Bidding farewell to Ian Patrick KennedyBy
Signing free agent relief pitchers to large, guaranteed contracts is a high-risk maneuver. The Yankees have learned this over the years, as they’ve signed previously good relievers only to see them falter in pinstripes. Steve Karsay, Paul Quantrill, and Kyle Farnsworth come immediately to mind. The former two had varying degrees of success, but ultimately were not worth the investment. One pitcher who did work out was Tom Gordon, and for a number of reasons. Not only did he mostly pitch effectively in 2004 and 2005 while setting up Mariano Rivera, but he paved the way for the 2006 draft.
After the 2005 season, the Yankees offered Gordon arbitration, but he declined, eventually signing with the Phillies. Even though the Yankees sacrificed their own first round pick that winter by signing Johnny Damon, they picked up the Phillies’, and then a supplemental pick between rounds one and two. With those the Yankees drafted Ian Kennedy and Joba Chamberlain, both of whom shot through the minors and pitched for the big league club in late 2007.
Chamberlain was the high-ceiling, risk pick. Other teams backed off because of a triceps injury, but the Yankees could afford to pounce in the supplemental round. Kennedy was the safer pick. As Mike said on draft day:
Solid pick, but very safe and conservative. He’s not far away from the Bronx. He’s a bit undersized (6’0″, 180) and he doesn’t throw hard, but he’s a winner and strikeout machine.
Mike also described his ceiling as a No. 2, but that was based on Kennedy recovering his fastball speed. After sitting 92-93 in his first two college seasons, Kennedy dipped to 89-91 his Junior year. The point is that Kennedy was never supposed to be a top of the rotation starter, a la Phil Hughes and Joba Chamberlain. He was the middle of the rotation, possibly back of the rotation guy who had the command to succeed in the bigs.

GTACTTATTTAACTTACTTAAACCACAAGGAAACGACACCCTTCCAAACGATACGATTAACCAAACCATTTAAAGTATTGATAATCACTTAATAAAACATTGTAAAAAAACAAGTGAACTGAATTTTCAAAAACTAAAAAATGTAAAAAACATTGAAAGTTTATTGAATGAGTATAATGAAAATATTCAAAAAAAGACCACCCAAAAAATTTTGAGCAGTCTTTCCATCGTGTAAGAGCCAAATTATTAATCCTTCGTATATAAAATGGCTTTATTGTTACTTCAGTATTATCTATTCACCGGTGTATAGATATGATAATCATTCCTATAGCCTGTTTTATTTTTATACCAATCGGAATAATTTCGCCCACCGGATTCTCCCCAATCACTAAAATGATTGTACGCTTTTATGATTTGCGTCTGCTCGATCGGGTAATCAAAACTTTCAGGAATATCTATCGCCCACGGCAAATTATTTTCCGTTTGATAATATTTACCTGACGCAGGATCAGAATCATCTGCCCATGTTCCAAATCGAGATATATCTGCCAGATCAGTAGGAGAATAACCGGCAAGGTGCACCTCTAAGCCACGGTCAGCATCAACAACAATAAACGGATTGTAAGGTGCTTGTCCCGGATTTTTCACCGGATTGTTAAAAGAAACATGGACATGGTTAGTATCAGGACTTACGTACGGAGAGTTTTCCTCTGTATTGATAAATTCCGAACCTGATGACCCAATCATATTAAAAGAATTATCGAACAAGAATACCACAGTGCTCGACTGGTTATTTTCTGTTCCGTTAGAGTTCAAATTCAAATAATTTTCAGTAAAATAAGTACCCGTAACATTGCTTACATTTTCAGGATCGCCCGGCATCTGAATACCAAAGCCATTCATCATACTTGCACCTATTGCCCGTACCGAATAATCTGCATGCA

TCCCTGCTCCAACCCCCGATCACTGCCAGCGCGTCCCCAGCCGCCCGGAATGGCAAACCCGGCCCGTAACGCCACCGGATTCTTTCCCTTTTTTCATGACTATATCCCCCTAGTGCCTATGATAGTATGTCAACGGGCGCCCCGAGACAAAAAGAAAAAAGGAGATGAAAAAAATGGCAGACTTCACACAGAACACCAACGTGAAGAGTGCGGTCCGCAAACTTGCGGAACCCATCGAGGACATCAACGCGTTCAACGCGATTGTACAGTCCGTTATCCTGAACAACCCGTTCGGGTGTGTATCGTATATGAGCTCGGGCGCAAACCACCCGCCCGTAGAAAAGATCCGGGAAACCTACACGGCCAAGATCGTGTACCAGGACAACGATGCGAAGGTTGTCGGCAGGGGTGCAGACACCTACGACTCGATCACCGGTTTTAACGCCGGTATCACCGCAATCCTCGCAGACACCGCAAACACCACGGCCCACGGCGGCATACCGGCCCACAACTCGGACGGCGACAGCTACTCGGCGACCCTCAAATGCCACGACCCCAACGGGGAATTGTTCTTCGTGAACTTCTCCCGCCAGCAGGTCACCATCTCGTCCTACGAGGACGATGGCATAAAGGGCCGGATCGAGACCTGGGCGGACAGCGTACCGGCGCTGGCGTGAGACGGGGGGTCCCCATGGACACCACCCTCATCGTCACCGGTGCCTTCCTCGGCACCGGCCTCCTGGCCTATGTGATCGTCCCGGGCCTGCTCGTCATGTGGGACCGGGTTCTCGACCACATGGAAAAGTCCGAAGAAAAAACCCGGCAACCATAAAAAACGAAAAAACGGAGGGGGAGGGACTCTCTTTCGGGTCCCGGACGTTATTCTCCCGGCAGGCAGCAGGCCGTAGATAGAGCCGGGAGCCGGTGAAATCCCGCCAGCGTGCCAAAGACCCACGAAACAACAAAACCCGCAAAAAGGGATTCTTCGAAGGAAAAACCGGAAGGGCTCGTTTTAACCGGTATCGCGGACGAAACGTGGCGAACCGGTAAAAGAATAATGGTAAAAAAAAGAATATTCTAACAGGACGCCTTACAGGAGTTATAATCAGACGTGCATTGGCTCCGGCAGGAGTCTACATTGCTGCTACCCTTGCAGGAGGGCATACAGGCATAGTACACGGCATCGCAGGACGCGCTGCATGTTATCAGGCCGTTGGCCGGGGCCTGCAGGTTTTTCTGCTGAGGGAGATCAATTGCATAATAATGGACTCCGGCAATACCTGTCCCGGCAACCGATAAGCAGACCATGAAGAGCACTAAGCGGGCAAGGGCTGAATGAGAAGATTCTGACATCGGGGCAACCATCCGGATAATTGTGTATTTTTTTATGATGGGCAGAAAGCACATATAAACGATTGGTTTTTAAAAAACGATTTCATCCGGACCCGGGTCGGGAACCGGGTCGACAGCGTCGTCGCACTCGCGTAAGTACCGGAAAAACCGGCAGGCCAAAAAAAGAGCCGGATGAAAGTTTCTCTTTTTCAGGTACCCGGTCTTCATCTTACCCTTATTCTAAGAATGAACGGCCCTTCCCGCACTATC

We didn’t see much of that command. In Kennedy’s 2008 audition it looked like he was downright afraid to put the ball in the strike zone. It’s a shame, because that was one of his strengths. Without that, he predictably failed. Then came the injuries. Though he only lasted a little bit in the majors in 2008, he pitched just 77 minor league innings because of back troubles. His innings total was even lower in 2008 because of an aneurysm in his right armpit. No, Kennedy didn’t do himself any favors in 2008, but he also didn’t catch any breaks.
I think Chad Jennings has a great take on Kennedy. He’s seen him pitch more than any of us, and comes in with a great conclusion to Kennedy’s pinstriped career: “Two bad months in the big leagues — as a 23 year old with one year of professional experience — is hardly enough to judge Kennedy as a pitcher.” He goes onto describe Kennedy’s recovery this fall; he’s working in a two-seam fastball and has started to use his curveball to induce bad contact rather than a swing and miss.
We’ve always liked Kennedy at RAB, hence “Save the Big Three.” But, as many people pointed out at the time, it was really, “Save the Big Two and think hard about what you do with Kennedy.” He was never a player who would hold up a trade, and after two years of ineffectiveness and bad luck, the Yankees decided not to make him an obstacle in the Curstis Granderson trade. It was probably in their best interests. But I’m definitely going to miss Kennedy. He could have played a role on this team.